How Employers Can Help Correct the Reproductive Health Crisis

Since the beginning of the pandemic, women have left the workforce in droves. And one of the largest factors for women staying in their jobs is their ability to plan when and if they want to become a parent, said Alexis McGill Johnson, president and CEO of Planned Parenthood Federation of America.

That is why following the Dobbs v. Jackson decision, it is vital for employers to support women’s reproductive rights, she said Tuesday at the HLTH conference in Las Vegas.

“In taking away this right, we have also impacted people’s journeys throughout the economy,” Johnson said. “We know it will impact the economy upwards of a billion dollars annually. We know that so many of our gains have come because of investments around things like contraception.”

She also applauded the companies that have supported their workforce by ensuring travel benefits for abortion.

“Thank you for any company in the room who has stood with your workforce, immediately set up a policy to support your workers to ensure that they are able to get out of state in their travel benefits … All of that I think is incredibly important because what you did in standing with your workforce is also demonstrate where you sat on the issue,” she stated.

That said, it’s also important for employers to support their consumers and the communities they’re in, she added.

“You have a choice about where you do business, with whom you do business … Too many companies are supporting incredibly hostile lawmakers that are willing to essentially create legislation to turn us into second class citizens,” Johnson declared.

Dr. Neel Shah, chief medical officer of Maven Clinic, also stressed the importance of supporting reproductive rights in the workforce on a separate panel during the HLTH conference. Maven Clinic, a virtual clinic for women’s and family health, announced Monday that it secured $90 million in series E funding, led by General Catalyst.

“In a tight labor market, recruiting and retaining the best talent means caring about your reproductive age workforce,” Shah said. “It also turns out, because of all the inequity that’s baked into reproduction, if you care about diversity and equity and inclusion, this is really, really important too. Honestly, even in a looser labor market, this is the thing I would imagine if you’re an HR leader or a CEO or even a CFO where you want to achieve better health because if people are healthier, healthcare costs also go down.”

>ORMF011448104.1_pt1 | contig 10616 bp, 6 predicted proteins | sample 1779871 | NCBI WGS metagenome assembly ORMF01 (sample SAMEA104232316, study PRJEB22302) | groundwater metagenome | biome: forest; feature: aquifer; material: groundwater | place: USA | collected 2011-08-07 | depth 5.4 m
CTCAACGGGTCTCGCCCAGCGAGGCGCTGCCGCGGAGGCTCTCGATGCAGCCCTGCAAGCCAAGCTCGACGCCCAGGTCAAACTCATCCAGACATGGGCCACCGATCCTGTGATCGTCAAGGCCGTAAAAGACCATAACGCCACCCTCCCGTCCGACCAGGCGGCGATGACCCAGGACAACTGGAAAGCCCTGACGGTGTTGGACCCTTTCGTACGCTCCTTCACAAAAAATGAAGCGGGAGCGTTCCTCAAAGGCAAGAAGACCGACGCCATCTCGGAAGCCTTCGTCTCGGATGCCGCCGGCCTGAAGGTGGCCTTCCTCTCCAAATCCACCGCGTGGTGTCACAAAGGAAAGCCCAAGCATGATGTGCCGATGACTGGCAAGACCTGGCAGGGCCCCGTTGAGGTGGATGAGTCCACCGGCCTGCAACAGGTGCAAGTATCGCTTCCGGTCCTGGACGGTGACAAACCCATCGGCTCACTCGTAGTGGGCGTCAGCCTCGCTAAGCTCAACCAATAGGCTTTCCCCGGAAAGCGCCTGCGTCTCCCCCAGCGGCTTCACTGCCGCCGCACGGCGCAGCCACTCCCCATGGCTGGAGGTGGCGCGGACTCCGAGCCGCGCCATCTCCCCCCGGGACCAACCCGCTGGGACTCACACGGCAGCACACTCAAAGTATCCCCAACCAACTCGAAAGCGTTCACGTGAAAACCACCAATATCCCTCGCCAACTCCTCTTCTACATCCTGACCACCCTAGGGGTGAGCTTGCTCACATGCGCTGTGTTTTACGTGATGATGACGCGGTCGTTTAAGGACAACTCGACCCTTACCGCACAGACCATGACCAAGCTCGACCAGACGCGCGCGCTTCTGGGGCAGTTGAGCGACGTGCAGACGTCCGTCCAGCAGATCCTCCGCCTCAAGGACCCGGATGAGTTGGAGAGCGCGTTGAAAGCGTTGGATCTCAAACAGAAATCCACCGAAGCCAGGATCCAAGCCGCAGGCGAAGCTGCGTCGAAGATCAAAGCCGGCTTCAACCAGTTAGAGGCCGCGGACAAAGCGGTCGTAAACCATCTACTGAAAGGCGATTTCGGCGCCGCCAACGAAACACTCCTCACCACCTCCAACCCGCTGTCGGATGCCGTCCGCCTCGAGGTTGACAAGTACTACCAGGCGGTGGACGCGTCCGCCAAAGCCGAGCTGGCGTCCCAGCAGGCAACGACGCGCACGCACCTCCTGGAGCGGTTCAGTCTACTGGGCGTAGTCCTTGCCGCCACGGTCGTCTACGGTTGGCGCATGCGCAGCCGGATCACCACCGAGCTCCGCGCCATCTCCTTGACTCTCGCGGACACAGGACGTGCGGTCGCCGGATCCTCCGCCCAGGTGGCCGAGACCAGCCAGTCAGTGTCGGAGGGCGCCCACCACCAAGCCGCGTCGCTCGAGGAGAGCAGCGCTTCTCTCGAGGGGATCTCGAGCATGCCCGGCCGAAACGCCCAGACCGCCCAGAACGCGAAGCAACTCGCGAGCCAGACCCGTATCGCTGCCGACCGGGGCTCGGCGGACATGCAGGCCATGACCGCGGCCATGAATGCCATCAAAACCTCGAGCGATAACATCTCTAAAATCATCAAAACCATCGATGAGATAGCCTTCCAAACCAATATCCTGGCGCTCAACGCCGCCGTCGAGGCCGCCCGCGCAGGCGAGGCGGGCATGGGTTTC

Following the Dobbs decision, he said many employers went to Maven Clinic for advice on serving their employees. In response, the company made it easier for pregnant women to seek counseling on what their options are.

“I still see patients in my brick and mortar clinic every Wednesday afternoon because it’s so frequent,” Shah said. “You encounter people who are pregnant, and either their pregnancies are psychologically excruciating or medically dangerous or otherwise undesired and they need counseling … A lot of employers came to us for help and guidance, and not just around having a stance on the issue, but really to have solutions in place for their employees. So what we were able to do very quickly is stand up. We were already providing a lot of pregnancy options counseling, but we made it very accessible.”

Shah also stressed the importance of employers providing benefits for menopause.

“It’s not like a light switch,” he said. “It’s like a multi-year phase of life where people go through significant change, not just in terms of their physiology, but in terms of their full context of their lives.”

Despite recent disturbance in the women’s and family health sector, Johnson of Planned Parenthood said she is hopeful for the future.

“I’m incredibly hopeful watching Gen Z, I’m incredibly hopeful watching my kids, and the number of stakeholders that have come into our conversation that has traditionally just been a group of maybe radicals and mainstream feminists having this fight,” she said. “Now everyone understands that abortion is your business, too. Abortion affects men, surprise. Abortion affects companies and workforces, it affects the universities, it affects all of these folks who really didn’t think that this was their issue and now they are showing up.”

Photo: HLTH